Turban tying event creates buzz at University of Alberta
Response to racist poster draws a crowd at turban-tying event
The University of Alberta Students' Union building was a sea of multi-coloured turbans on Tuesday in a broad-based show of support for the Sikh community.
The turban-tying event called "Turban, Eh?" invited anyone to get a turban tied on their heads. It followed the discovery of a racist poster on campus last week that pictured a turbaned man of the Sikh faith and the words, "F--k your Turban."
The posters were quickly torn down by students and denounced by the university administration. But Sikh groups on campus wanted to do more than condemn the posters. They wanted to teach people about their faith and why they wear turbans — as a symbol of their religion, a reminder of the moral standards they are held to, and a sign of respect.
So volunteers with the Sikh Students' Association and the World Sikh Organization of Canada decided to host a turban tie-in. Anyone could choose their own colour of turban and have it tied by a volunteer.
"Racism affects my community and it's something that affects us all," said Shauna Spence, who works in downtown Edmonton but made sure she was there.
Having experienced racism herself as a black woman, Spence wanted to show solidarity to people of the Sikh faith.
"It's one more way to eradicate racism and get the message out there," she said.
Faculty, staff and students were joined by politicians and even some who drove to Edmonton from surrounding rural areas.
"What a better way to respond to a horrible incident than with something with kindness, enthusiasm, positivity and so I think it's great," said Will Munsey who is from New Sarepta.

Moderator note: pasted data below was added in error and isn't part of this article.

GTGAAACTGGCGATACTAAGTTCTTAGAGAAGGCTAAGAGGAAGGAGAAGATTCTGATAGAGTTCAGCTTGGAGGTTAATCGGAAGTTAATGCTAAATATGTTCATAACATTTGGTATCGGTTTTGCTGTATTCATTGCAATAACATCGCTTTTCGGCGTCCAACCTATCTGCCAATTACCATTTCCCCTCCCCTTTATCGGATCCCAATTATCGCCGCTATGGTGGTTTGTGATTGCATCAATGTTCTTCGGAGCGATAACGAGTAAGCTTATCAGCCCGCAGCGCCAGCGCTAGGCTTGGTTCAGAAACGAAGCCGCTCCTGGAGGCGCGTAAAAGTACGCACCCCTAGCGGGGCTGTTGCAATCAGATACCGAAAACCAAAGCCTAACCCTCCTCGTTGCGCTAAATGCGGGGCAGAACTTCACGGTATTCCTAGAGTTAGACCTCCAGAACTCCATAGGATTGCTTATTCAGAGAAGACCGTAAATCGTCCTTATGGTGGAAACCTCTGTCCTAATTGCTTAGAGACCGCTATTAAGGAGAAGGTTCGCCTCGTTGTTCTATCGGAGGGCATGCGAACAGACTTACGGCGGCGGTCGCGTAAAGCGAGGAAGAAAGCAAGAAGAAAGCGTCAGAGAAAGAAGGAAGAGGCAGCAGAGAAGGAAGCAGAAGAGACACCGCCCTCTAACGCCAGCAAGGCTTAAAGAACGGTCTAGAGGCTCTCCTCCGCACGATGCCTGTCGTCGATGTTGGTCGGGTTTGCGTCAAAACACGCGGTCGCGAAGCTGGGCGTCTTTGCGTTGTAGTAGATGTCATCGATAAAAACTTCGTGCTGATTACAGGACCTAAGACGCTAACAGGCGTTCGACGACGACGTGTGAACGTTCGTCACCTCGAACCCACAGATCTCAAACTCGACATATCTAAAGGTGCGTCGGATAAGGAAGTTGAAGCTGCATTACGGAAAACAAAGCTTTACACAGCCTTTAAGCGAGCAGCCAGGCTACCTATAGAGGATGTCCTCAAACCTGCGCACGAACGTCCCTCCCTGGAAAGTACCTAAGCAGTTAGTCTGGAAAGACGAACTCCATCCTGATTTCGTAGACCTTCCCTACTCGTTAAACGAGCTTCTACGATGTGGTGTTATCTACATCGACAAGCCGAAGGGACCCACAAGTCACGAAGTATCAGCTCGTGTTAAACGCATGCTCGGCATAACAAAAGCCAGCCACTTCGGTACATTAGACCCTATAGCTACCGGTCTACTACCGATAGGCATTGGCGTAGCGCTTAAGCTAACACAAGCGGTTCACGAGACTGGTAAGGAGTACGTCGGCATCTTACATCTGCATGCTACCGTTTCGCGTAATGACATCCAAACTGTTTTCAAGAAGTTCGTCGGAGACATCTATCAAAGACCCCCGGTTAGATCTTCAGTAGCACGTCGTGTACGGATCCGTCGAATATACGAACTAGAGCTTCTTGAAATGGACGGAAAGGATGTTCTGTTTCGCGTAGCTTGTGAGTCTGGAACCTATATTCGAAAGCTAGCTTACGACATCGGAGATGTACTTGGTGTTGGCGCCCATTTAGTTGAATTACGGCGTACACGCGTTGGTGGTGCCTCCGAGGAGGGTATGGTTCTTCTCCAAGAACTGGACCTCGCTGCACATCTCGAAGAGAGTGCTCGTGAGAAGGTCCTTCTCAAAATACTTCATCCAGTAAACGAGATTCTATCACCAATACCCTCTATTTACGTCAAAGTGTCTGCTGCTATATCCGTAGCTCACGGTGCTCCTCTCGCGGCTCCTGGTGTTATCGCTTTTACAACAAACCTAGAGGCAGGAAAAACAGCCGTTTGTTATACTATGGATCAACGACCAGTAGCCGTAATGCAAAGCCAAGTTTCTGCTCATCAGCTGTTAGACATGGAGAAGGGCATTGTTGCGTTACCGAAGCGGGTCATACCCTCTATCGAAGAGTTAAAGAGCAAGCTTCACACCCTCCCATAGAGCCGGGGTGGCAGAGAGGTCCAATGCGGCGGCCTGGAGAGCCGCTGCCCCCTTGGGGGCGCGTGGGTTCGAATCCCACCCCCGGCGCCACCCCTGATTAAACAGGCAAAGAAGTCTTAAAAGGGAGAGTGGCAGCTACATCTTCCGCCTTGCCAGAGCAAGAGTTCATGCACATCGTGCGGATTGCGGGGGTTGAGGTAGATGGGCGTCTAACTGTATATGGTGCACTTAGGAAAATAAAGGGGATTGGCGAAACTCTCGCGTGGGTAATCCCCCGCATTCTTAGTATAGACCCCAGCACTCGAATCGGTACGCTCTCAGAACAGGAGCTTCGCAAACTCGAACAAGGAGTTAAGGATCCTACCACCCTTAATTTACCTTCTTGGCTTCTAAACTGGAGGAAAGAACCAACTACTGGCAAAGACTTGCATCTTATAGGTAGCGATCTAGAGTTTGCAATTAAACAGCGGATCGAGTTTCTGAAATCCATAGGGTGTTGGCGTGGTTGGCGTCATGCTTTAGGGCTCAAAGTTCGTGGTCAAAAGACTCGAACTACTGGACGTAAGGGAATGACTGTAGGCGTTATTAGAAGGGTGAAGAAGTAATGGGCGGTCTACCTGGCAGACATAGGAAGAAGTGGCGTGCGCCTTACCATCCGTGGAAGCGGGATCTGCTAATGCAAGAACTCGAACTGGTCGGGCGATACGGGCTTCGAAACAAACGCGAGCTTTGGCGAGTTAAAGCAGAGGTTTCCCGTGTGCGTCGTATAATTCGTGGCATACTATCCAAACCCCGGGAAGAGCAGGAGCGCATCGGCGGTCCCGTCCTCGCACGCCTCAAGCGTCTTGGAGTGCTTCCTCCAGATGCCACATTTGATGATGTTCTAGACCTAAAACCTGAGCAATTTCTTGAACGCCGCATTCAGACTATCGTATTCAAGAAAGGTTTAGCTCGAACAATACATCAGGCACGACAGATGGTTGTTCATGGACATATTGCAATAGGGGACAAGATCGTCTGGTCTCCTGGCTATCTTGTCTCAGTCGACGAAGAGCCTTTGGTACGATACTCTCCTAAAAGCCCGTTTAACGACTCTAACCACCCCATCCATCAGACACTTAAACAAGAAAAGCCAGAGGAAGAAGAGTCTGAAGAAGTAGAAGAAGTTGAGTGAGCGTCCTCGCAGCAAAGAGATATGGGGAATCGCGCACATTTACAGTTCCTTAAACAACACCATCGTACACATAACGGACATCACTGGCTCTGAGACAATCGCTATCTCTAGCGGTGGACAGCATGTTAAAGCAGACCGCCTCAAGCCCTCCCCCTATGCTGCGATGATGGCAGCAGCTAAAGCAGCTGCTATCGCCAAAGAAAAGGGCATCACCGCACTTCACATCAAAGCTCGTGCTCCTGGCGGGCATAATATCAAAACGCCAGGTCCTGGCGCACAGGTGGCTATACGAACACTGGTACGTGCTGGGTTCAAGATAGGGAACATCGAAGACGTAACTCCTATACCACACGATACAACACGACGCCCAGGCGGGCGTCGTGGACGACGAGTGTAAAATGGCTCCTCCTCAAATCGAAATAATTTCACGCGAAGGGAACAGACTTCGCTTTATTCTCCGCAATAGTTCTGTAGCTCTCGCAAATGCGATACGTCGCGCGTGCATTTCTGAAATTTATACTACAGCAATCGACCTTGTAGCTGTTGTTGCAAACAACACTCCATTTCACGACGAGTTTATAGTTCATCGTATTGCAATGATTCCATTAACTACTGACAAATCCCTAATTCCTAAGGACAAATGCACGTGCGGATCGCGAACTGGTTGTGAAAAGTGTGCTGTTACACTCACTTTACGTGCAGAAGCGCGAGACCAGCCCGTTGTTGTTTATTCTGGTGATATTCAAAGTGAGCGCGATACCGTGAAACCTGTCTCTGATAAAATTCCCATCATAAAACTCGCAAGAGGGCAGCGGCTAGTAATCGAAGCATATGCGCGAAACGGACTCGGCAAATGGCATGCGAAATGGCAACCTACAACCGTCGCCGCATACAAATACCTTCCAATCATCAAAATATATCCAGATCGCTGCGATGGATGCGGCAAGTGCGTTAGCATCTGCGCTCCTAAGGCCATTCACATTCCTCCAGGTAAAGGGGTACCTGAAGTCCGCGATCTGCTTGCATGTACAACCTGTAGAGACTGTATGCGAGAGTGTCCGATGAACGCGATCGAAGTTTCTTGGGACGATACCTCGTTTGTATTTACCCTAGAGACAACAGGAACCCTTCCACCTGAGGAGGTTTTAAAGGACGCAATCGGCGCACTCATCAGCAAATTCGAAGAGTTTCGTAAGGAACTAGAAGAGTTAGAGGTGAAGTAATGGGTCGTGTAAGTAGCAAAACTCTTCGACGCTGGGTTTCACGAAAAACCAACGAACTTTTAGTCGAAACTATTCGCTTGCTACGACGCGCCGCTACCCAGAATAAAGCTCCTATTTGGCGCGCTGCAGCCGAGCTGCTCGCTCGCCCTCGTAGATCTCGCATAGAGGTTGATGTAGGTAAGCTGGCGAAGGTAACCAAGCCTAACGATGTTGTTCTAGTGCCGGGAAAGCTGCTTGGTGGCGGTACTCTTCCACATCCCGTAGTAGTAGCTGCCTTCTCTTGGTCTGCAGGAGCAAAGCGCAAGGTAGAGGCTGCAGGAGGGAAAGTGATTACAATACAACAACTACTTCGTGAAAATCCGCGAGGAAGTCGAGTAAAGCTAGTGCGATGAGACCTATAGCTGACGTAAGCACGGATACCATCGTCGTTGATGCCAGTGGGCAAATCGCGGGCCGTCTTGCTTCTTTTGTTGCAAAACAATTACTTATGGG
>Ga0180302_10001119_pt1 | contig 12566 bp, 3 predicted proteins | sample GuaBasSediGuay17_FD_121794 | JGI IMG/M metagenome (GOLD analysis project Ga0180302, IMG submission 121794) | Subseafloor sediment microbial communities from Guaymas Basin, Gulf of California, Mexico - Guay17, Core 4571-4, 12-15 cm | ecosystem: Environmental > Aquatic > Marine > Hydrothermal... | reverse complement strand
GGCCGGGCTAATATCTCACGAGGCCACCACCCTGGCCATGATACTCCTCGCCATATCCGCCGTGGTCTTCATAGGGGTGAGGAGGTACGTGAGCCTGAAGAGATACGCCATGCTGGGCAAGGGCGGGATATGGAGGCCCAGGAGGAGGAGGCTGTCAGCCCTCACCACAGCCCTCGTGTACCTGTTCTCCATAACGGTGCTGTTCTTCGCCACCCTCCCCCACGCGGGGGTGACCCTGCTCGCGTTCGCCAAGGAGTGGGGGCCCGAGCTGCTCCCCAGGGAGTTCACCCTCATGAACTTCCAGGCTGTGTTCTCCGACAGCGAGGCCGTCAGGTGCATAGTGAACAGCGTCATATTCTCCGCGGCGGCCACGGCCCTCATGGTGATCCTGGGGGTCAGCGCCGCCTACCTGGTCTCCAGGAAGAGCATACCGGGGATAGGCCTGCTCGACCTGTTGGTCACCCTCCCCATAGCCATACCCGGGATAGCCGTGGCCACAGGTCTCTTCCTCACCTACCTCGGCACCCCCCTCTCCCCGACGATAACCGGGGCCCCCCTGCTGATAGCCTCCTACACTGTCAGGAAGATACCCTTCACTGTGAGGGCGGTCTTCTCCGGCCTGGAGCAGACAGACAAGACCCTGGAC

Volunteers tied two different styles of turbans with four-metre long pieces of cloth donated by a local store, Unique Fashions.
People were invited to keep them on.
Sukhman Hehar said it meant a lot for her and her community to tell people about the importance of the turban and why Sikhs wear them.
"It's a crown of a Sikh and we wear it with a lot of respect and it challenges us to live to the highest character we can. Males and females both wear turbans so that's a huge misconception," said Hehar.
University president David Turpin said he was filled with pride.
"It really is an opportunity to stand up and say what it means to be Canadian," said Turpin.
Shauna Spence said it would be a good idea to see more events like this that help build understanding between cultures.
"Different communities are doing good things and are part of this Edmonton Canadian community and (your) feel that solidarity here," she said.